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Chinese slowdown lowers social unrest

Date

John Garnaut, Guangzhou

THE slowdown in the Chinese economy is producing an unexpected reduction in violence and social conflict, according to a senior Chinese security official.

Falling land prices and fewer transactions have reduced the number of forced land appropriations, which had accounted for an estimated two-thirds of the 187,000 ''mass incidents'' reported for 2010.

The number of mass incidents - a rubbery official category encompassing everything from small protests to riots - had more than doubled in the previous five years.

The official, who is a deputy head of a provincial security ministry, told The Sunday Age the number of such incidents peaked in 2011 and has since fallen throughout the country. He pointed to a reduction in land disputes, which he credited in part to a shift in official focus away from GDP growth, and also a less confrontational approach to resolving social disputes.

Activists, lawyers and other officials have also observed a reduction in the frequency of violent conflict this year - excluding Tibet and Xinjiang - which they say could be explained by a reduction in land transactions regardless of deliberate government policy.

China's economic and social-political challenges have intersected in a battle for land since the abolition of agricultural taxes in 2004.

Professor Sun Liping, a leading public intellectual, warned earlier this year that China's ''hyperactive'' and ''malformed'' development model - premised on ''demolishing buildings everywhere'' - had fuelled the rise of vested interests and driven a shift in government policy away from reform and towards ''stability preservation''. At its essence, the ''malformed'' development model involves local governments appropriating land from peasants and urban households and transferring it to developers or government investment vehicles, where it is then used as collateral for loans or subdivided to fund ongoing construction costs.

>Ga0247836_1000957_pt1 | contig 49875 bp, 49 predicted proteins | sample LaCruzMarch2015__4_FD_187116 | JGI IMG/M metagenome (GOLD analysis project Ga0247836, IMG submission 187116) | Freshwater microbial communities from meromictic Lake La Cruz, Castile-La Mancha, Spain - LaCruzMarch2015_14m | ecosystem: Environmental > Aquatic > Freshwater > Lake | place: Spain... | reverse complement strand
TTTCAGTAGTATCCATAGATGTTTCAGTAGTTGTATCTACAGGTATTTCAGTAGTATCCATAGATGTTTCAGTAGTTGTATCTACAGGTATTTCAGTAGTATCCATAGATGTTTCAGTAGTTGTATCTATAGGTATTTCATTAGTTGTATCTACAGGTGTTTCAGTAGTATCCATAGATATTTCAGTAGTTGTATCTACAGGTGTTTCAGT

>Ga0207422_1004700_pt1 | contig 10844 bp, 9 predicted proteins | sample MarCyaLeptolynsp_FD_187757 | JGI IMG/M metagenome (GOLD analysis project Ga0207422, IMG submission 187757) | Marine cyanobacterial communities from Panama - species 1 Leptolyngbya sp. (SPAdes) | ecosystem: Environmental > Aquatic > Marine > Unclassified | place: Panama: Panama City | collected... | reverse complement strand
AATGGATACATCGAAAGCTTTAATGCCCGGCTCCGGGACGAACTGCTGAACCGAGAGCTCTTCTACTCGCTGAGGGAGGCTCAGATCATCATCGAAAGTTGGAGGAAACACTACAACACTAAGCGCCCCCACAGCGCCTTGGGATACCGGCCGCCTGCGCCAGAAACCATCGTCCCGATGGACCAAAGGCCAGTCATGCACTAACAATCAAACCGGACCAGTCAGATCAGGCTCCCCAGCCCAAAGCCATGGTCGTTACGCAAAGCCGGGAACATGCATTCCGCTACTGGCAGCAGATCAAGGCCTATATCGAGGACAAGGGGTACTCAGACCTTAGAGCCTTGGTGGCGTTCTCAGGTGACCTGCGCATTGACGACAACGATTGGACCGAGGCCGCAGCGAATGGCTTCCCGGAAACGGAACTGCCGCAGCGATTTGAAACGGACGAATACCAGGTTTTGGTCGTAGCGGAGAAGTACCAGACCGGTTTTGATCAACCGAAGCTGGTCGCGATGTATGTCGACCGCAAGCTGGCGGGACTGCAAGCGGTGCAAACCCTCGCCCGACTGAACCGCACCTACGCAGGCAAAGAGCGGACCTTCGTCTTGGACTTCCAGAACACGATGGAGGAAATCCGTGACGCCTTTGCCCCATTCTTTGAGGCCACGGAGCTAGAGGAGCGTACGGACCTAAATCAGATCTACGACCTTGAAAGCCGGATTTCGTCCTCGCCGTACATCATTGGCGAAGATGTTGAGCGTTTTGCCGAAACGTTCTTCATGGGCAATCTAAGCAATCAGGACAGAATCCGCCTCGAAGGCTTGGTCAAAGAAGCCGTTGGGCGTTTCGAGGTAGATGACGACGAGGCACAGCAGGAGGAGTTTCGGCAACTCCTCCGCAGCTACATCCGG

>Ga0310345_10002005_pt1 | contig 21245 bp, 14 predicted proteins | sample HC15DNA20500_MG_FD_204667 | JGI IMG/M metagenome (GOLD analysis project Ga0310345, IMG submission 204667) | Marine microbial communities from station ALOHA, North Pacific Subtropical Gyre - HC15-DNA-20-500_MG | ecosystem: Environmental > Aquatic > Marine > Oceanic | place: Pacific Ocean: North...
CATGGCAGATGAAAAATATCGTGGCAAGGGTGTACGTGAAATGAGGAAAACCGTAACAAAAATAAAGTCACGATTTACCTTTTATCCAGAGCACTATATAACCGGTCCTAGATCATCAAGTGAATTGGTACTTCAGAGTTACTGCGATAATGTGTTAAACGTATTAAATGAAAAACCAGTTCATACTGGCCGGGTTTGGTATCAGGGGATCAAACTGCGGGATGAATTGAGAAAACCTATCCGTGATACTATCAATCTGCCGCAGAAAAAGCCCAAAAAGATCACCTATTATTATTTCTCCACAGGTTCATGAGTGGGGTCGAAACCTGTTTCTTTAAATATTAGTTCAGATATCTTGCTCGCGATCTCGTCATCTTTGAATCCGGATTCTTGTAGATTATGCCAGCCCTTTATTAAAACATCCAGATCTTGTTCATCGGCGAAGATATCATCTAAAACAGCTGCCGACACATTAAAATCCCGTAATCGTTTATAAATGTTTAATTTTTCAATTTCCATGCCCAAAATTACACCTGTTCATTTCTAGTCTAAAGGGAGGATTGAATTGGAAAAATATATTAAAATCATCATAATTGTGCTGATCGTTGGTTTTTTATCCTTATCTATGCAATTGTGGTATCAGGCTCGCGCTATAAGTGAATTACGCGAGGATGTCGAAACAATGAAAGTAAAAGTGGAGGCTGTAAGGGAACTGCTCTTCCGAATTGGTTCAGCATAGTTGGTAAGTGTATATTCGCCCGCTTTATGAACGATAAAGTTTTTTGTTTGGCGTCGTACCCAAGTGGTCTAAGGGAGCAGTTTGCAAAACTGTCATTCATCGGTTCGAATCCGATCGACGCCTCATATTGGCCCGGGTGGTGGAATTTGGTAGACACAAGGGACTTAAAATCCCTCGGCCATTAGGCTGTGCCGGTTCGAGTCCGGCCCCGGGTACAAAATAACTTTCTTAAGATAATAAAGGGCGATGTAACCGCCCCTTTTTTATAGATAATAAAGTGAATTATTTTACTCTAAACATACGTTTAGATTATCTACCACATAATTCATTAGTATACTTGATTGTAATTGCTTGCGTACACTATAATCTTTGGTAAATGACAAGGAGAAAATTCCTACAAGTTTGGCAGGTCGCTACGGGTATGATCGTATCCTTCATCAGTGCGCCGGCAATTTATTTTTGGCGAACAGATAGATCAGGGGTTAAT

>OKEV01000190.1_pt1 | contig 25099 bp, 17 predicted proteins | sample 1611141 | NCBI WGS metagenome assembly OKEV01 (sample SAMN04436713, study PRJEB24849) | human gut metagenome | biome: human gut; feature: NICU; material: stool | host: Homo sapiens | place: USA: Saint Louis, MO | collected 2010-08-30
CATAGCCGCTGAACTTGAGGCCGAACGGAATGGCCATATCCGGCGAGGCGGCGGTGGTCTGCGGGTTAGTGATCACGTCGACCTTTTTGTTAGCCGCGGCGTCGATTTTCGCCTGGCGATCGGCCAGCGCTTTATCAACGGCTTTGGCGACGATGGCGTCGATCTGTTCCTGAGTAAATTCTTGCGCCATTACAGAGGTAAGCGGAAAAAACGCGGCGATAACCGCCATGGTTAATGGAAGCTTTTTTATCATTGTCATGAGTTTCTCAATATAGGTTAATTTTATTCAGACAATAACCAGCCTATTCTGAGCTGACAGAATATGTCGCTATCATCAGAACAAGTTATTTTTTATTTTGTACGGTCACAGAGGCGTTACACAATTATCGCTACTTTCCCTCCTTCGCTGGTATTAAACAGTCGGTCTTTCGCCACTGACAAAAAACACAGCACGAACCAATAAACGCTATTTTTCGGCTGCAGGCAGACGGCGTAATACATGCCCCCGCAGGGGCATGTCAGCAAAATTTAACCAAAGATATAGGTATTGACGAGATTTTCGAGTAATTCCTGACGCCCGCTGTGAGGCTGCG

The model depends on rising land prices and growing levels of coercive force to hold down compensation.

Last year, 4 million rural families had their land taken by local governments, which was nearly triple the number from four years earlier, according to a survey by China's Renmin University and the Seattle institute, Landesa.

The average mark-up between what officials gave the dispossessed and what they sold the property for was 4500 per cent, it found, despite regulations requiring market-value compensation.

This model of economic development has led to extraordinary domestic security build-up on one side - increasingly relying on subcontracted thugs - and an increasingly bold citizen rights movement on the other.

Some analysts have warned of the ''mafia-isation'' of local government.

There have been frequent reports of landholders being crushed under bulldozers, tortured, sterilised or even thrown into cement mixers.

A report by Amnesty International released on Friday, Standing their Ground, documented 41 cases of self-immolation by landholders in three years between 2009 and 2011, compared with only 10 cases in the decade before that.

The rising power and resources of the security apparatus has reduced President Hu Jintao's ''harmonious society'' platform, unveiled in 2004, to a term of double-speak in public discourse.

The slogan has been overshadowed in official circles by the term ''stability preservation''.

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